How do you differentiate # f(x)=e^((ln(x^2+3)^2)# using the chain rule.?

1 Answer
Apr 9, 2016

Answer:

#f'(x) = 4x^3 + 12x#

Explanation:

The equation is in a ridiculous form above. You can cancel out the #e# and the power #ln#, leaving just

#e^(ln(x^2 + 3)^2) = (x^2 + 3)^2#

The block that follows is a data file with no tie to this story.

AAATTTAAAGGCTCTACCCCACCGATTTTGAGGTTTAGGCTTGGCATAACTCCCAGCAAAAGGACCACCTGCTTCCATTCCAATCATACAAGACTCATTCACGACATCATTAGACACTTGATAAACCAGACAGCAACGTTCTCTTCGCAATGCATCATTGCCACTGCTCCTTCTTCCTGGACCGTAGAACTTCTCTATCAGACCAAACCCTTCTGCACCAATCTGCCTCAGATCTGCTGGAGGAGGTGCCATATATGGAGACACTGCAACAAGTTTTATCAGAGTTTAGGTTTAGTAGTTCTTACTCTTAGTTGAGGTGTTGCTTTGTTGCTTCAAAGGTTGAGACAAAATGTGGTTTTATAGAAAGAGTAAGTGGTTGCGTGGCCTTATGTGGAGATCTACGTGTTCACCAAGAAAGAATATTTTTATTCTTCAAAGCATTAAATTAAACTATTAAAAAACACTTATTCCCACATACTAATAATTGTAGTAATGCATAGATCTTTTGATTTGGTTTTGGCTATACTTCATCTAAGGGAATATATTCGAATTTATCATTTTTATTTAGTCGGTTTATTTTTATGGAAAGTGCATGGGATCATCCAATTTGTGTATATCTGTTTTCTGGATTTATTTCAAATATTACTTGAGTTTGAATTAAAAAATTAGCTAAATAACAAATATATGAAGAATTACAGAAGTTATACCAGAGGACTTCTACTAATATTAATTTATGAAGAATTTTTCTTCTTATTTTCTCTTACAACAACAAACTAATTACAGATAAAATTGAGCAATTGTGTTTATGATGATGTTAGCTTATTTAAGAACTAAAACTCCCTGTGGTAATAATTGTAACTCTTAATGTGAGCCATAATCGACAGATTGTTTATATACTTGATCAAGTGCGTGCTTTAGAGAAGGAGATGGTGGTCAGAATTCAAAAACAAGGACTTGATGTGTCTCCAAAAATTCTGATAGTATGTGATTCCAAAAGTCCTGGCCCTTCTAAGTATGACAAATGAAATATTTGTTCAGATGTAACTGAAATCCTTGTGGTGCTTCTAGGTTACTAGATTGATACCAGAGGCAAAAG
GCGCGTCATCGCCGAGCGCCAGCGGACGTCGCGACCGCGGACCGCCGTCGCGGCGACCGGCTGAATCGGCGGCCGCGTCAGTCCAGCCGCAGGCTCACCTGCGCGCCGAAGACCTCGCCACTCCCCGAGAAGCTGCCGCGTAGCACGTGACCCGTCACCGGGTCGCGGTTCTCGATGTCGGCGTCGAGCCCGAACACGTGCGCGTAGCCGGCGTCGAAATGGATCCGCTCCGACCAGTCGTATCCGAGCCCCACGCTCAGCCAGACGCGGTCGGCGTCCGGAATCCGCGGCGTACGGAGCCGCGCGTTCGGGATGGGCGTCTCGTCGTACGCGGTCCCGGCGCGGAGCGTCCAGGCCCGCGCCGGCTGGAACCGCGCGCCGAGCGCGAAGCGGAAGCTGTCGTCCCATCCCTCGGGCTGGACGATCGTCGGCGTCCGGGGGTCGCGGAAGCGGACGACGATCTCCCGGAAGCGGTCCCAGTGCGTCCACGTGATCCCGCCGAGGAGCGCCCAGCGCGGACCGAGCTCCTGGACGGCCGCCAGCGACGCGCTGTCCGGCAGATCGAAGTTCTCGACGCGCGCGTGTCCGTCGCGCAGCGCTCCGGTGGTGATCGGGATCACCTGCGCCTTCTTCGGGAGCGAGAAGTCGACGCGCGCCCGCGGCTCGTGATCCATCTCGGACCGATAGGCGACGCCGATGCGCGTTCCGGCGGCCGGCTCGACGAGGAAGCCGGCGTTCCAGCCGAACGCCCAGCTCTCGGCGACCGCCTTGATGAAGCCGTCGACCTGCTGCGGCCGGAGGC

The chain rule says that if

#f(x) = g(h(x))#

then

#f'(x) = h'(x) * g'(h)#.

Substituting #h(x) = x^2 + 3# and #g(h) = h^2#, then

#h'(x) = 2x#

#g'(h) = 2h = 2(x^2 + 3) = 2x^2 + 6#

Multiplying these together according to the chain rule,

#h'(x) * g'(h) = 2x * (2x^2 + 6) = 4x^3 + 12x#

which is the final answer.

If you want to work it out another way, expand the brackets to get #x^4 + 6x^2 + 9# and differentiate with the usual method.